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THE COMPLEXITY AND BREADTH of sociological studies of Peru continues to increase. Analyses in the 1980s emphasized circulation and consumption, while those of the 1970s emphasized the social relations of production. Both of these two previous decades of research focused on the Peruvian State as a principal protagonist. In the 1990s, however, the responsibility of ensuring social reproduction has shifted from the State to society as a consequence of the decline in the power and relevance of the State, including the loss of the State's monopoly on the use of arms, increasing State corruption, and its increasing inability to meet its traditional obligations to its citizens.
Current research no longer uses Marxist structural determinism to assess the Peruvian situation. Increasing attention is being paid to the concept of agency (particularly collective agency) and its ability to influence structure. For example, researchers now focus on symbolic, cultural, and ethnic aspects of social movements and social change (item bi 93008039). There is less concentration on the relations of movements to the State and political parties, and more on movements' relations with other social groups (item bi 93008038). There is also less emphasis on the political and economic aspects of movements and more on their internal dynamics, forms of leadership, internal conflicts, and differentiation (items bi 93007984 and bi 94005863). Research is less to justify and legitimate the movements than to understand them holistically. Indigenous knowledge is increasingly recognized as a means to build identity and local action (items bi 93008030, bi 94005862, and bi 92011193).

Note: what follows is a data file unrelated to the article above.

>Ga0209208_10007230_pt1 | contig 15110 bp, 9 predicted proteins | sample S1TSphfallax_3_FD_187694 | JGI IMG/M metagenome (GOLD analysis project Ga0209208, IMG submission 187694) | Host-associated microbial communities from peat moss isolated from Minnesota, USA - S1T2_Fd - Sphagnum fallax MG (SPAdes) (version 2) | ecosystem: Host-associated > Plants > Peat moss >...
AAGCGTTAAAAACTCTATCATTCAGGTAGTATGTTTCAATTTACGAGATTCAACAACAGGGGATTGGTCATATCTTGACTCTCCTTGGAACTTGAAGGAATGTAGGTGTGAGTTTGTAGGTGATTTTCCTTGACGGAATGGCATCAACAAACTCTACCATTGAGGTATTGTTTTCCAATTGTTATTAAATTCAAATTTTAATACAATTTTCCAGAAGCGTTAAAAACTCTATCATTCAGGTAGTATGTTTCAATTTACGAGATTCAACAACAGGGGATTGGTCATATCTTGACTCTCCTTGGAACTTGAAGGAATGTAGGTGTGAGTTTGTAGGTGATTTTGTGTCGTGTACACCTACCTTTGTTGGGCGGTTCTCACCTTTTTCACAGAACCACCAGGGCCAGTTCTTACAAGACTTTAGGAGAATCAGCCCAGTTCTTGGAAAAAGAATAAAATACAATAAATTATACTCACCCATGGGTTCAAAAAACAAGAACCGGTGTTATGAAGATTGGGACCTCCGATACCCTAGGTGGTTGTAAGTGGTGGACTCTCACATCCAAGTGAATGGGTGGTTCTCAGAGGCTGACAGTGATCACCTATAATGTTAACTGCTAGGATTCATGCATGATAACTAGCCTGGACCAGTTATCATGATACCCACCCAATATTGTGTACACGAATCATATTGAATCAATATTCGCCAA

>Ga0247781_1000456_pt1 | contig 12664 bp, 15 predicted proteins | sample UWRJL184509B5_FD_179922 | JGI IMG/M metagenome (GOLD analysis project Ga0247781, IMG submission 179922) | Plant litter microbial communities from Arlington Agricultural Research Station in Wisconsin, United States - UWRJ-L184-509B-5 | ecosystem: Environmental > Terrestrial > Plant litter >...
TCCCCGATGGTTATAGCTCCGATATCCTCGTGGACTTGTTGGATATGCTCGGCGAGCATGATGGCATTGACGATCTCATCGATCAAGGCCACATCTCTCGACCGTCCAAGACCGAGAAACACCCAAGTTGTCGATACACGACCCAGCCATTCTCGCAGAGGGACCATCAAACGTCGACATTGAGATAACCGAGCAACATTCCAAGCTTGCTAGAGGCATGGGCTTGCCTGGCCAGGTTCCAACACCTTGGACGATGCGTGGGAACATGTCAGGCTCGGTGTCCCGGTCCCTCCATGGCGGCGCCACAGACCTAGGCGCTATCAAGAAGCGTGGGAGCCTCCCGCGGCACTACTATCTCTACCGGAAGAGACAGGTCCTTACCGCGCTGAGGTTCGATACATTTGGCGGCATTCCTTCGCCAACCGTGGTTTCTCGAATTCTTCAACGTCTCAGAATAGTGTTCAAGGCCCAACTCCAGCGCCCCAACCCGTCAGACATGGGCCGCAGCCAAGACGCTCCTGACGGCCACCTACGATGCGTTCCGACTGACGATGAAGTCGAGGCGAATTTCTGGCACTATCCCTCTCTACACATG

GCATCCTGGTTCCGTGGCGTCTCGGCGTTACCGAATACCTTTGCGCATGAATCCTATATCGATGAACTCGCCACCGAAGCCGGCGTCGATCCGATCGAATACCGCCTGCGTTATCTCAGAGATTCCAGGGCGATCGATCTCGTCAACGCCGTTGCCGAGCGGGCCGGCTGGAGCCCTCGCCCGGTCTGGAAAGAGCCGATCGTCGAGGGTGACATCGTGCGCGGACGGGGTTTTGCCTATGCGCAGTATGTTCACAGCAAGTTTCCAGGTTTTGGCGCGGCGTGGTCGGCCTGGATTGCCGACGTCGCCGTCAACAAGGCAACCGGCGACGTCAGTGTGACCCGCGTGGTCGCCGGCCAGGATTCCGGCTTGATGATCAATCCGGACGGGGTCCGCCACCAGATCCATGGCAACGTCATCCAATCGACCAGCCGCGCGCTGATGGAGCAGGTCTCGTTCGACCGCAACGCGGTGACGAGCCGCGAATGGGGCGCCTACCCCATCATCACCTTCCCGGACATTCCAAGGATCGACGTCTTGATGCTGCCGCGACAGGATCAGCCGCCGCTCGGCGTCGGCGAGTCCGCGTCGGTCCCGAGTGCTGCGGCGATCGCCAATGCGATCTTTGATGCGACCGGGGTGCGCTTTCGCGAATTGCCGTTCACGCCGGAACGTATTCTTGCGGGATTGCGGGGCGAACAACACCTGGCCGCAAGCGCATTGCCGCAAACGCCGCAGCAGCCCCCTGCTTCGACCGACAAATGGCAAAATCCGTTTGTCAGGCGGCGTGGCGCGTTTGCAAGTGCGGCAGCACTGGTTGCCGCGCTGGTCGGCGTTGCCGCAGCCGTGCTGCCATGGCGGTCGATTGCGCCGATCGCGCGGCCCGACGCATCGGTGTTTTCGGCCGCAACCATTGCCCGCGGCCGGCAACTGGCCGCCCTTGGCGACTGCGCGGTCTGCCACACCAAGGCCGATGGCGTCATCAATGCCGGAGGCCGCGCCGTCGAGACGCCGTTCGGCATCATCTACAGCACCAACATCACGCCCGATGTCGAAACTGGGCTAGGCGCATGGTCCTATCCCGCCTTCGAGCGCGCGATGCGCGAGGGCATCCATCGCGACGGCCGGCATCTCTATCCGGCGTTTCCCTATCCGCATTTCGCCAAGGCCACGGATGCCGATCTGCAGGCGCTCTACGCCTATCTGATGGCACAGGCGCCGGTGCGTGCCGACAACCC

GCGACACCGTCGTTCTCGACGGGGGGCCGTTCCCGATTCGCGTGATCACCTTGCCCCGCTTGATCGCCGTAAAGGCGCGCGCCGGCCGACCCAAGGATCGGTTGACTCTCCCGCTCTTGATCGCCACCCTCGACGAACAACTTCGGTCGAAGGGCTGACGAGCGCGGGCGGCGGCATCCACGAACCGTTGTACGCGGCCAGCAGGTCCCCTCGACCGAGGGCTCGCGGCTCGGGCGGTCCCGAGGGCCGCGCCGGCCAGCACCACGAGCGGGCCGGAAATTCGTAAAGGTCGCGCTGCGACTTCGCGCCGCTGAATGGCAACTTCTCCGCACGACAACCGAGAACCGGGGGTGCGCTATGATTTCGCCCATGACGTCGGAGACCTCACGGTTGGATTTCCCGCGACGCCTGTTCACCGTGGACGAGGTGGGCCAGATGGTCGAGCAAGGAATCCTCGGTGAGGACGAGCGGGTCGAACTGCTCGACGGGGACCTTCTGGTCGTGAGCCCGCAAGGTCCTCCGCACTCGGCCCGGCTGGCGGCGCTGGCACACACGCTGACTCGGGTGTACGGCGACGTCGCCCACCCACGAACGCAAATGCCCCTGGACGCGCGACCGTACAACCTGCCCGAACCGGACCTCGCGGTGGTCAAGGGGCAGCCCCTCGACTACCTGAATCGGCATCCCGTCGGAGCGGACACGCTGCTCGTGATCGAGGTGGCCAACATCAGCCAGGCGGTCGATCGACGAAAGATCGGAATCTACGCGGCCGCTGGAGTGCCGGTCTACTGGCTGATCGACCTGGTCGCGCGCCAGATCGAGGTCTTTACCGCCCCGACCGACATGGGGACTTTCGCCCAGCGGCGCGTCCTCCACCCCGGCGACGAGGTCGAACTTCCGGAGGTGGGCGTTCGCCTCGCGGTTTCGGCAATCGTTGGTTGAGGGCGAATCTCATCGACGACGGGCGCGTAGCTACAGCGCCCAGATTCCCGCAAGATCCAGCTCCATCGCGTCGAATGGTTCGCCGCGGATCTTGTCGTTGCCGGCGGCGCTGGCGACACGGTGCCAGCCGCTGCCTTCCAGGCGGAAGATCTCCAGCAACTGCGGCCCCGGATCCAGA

In the absence of an effective State, non-governmental organizations are becoming much more important in addressing social issues, including the delivery of basic social services (items bi 93008019, bi 93008036, bi 93008040, bi 94005874 and bi 92016208). While this model is accepted and even applauded by most authors annotated below, others suggest that the increasing influence of such organizations decreases the possibility of democratic participation and increases international control over their activities (items bi 93008027 and bi 93007980).
Research analyzes new social actors, rather than just examining repressive structures. New social actors include entrepreneurs (items bi 93008022 and bi 93008028), women's groups (items bi 93008004, bi 93007983, bi 93007971 and bi 94005860), youth (items bi 93008032 and bi 94005881), and community organizations (items bi 94005863 and bi 94005868) in both rural and urban areas (item bi 94005865). And new space for social activity, particularly within local communities and municipal governments, receives more attention than in the past (items bi 94005864, bi 94005877, and bi 93008011). Neither is structure forgotten. Many researchers draw connections between policies of adjustment and the fragmentation of collective social action, a process that is debilitating the associative vitality of Peru (item bi 93008013).
The research approaches for this biennium are influenced by Gramsci, Etienne Henry, and the polemic between Haya and Mariátegui. As the role of human agency and identity, particularly ethnic and gender identity, receive more emphasis than in the past (item bi 93008018), reductionism in viewing class struggle is less prevalent. This new trend extends to demographic analyses of particular ethnic groups as well as to studies of Peruvians abroad (items bi 93007988, bi 93007997, and bi 94005887). More research addresses the internal tensions of movement formation and the need to understand differences among groups, thus departing from broad generalizations (item bi 93008033). In fact, research is increasingly designed to understand differences, instead of to generalize. There are more empirical studies (in contrast to "reflections"), and those studies often are creative combinations of qualitative and quantitative methodologies.